In March 2015 out of nowhere, I became sick. Very sick. Like calling 911 and having an ambulance bring me to the hospital sick. When I got to the hospital, they gave me some medication and that's the last thing I really remember for about 4 days. It's very disconcerting to wake up and not know where you are! Or that it's 4 days later. I wasn't so much scared as I was confused. All of my joints were swollen and painful due to reactive arthritis, and I couldn't walk. Not even to the bathroom. For someone who is very physically active, this was hard and humbling. I felt powerless.
I was still very groggy but the doctors told me that I had a serious heart infection called endocarditis. Strep C bacteria had entered my bloodstream and seeded my heart valve. When someone has endocarditis, the bacteria is like vegetation on the valve. It flicks off embolisms that travel through the body. In addition to a multitude of complications, the bacteria went to my right, "good" eye. I had acute endophthalmitis. While I was "out of it," they had done a couple of eye surgeries unbeknownst to me. This was a very aggressive infection that was, quite honestly, ravaging my body. They pumped antibiotics into me day and night.
When life is suddenly interrupted by hardship it is in these moments where you discover things about yourself. Maybe they are things you don't like, such as anger or fear. Or maybe you discover that deep down inside there is a stillness of strength that is so powerful words cannot describe it. At night after all my visitors had gone home and I was surrounded by the sounds of beeping hospital machines, I laid awake without the distractions of Facebook or Instagram or email. I felt my pain and leaned into it.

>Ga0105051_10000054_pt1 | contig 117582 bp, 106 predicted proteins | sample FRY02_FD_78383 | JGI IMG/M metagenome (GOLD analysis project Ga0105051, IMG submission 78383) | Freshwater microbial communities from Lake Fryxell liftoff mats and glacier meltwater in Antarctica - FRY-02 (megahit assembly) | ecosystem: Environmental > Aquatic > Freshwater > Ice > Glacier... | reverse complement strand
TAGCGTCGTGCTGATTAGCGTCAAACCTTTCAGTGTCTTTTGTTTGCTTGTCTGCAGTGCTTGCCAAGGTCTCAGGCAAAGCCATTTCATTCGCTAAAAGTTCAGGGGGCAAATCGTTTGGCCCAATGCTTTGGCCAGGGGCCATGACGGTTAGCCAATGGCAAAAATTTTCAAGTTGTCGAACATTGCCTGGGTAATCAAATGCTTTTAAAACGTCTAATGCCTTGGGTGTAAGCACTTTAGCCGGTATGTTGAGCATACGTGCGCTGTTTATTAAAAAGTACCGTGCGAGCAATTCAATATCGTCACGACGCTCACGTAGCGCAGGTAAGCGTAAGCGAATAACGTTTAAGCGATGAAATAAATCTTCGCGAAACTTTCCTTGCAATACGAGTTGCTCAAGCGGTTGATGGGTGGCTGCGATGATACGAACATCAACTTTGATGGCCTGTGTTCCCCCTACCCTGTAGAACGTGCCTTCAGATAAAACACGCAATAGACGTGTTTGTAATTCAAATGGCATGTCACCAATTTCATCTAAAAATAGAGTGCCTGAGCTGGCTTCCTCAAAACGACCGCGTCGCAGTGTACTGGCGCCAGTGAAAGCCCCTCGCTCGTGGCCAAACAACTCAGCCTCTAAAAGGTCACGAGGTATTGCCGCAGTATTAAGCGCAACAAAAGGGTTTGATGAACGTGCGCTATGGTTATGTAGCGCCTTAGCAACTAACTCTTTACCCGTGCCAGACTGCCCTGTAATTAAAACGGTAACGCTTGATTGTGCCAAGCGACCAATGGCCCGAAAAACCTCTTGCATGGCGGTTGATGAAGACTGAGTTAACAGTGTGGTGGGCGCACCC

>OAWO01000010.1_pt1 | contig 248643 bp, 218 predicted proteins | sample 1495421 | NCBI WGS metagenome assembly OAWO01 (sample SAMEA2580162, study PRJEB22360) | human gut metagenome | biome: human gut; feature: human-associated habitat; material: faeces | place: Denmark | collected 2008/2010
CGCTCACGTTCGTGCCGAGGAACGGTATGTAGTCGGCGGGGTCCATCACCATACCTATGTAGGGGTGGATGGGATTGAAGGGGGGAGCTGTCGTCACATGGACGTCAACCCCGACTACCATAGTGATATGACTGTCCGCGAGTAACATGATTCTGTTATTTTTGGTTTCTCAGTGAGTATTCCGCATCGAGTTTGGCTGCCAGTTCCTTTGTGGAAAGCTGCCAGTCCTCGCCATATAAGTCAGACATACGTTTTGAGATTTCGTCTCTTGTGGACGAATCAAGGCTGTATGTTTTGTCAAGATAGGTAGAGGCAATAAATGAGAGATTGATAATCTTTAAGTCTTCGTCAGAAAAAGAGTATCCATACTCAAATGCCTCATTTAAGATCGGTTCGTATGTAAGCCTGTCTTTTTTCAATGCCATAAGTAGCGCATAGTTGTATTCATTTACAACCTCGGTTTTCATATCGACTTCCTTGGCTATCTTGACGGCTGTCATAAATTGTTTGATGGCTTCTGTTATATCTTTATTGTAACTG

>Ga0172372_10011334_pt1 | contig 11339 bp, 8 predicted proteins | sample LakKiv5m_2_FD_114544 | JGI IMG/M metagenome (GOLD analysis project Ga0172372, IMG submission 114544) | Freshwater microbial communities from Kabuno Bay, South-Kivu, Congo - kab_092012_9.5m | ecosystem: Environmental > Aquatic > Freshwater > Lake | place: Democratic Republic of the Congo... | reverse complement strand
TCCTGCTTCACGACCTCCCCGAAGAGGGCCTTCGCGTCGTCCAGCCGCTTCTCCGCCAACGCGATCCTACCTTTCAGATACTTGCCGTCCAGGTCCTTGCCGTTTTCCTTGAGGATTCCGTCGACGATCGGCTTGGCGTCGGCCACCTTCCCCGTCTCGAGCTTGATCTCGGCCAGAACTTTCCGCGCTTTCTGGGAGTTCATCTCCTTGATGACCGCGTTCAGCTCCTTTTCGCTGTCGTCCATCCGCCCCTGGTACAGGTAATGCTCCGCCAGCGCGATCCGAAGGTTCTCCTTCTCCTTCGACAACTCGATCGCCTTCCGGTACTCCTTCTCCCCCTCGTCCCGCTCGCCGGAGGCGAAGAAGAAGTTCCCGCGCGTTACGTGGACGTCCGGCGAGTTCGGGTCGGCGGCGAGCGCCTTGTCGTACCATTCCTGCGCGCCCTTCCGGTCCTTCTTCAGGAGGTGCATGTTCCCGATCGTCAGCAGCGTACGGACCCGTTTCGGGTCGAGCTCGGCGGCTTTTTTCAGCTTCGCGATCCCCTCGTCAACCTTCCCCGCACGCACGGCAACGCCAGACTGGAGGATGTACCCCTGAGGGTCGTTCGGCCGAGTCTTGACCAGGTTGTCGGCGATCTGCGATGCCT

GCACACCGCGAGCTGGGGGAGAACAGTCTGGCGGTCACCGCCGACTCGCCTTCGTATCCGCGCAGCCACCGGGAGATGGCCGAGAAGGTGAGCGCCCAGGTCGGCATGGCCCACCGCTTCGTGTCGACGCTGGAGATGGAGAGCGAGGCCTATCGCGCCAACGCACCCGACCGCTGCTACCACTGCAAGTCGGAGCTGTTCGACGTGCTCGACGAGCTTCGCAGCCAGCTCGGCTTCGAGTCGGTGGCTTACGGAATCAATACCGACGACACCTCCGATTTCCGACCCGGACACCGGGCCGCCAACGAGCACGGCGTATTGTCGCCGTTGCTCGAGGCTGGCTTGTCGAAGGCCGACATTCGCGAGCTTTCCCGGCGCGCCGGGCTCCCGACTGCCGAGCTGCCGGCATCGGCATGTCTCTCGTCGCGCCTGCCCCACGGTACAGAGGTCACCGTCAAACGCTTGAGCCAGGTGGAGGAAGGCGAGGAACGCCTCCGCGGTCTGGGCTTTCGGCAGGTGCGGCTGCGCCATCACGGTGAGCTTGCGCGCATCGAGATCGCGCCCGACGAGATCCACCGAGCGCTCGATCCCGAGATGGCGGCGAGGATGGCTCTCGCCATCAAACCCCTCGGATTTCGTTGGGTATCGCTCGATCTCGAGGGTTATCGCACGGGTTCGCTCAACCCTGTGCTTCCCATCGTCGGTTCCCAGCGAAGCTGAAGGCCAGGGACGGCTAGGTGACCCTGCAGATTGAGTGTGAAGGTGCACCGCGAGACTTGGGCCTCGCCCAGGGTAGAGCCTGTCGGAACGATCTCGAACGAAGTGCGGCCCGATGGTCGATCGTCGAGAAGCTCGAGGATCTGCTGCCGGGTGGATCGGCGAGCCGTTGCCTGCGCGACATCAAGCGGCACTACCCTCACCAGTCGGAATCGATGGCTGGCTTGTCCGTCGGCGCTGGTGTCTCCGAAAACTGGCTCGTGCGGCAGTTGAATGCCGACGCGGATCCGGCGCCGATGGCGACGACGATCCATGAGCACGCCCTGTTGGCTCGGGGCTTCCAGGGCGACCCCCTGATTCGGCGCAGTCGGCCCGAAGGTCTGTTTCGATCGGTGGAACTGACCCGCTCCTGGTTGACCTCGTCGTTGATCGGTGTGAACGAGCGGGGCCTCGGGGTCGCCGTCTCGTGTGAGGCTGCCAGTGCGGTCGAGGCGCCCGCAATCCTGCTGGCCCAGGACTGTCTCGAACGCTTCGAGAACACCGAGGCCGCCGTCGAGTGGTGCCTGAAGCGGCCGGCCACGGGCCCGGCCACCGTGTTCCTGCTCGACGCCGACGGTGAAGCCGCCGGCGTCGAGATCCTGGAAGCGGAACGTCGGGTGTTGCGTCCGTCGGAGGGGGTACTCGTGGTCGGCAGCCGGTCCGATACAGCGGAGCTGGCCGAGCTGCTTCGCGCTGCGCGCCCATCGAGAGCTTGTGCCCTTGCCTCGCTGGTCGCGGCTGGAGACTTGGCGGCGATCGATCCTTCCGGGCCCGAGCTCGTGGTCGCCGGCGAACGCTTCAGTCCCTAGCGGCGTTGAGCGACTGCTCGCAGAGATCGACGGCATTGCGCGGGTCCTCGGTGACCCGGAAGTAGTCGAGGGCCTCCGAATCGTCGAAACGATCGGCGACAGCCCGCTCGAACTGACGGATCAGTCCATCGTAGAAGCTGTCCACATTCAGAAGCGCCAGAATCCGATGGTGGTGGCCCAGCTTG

I was told that I was lucky to be alive. I had multiple injections into the eye, which were, let's say, not exactly comfortable. My team of doctors included cardiologists, rheumatologists, infectious diseases, dermatologists, and a multitude of eye doctors from Jules Stein. For the most part, the bacteria was being neutralized so I was released after my 10th day in the hospital. I had a PICC line inserted so that I could administer antibiotics twice a day for six weeks while at home. I did have heart valve damage now and would be monitored for the rest of my life to make sure it stayed at a moderate damage level.
With the bacteria under control, efforts shifted to my eye. I had surgery for a cornea transplant and fixing the retina, which had become detached due to the infection. One of my eye doctors explained that they would do their best, but I may lose the eye. Yet I remained hopeful that my sight would be restored. I had all sorts of people show up for me. Not just close friends and family but random people who went out of their way to visit me, bring me dinner at home, walk my dog, help me with my antibiotics, send me goody packages. The list goes on. I filled myself up on their care, compassion, and love. Never once did I ask, "Why me??" Not because I think life is a series of random events, but actually the opposite. That all of our experiences lead us to the next and it is our choice to grow and learn from them. So the question becomes, "What can I learn from this?"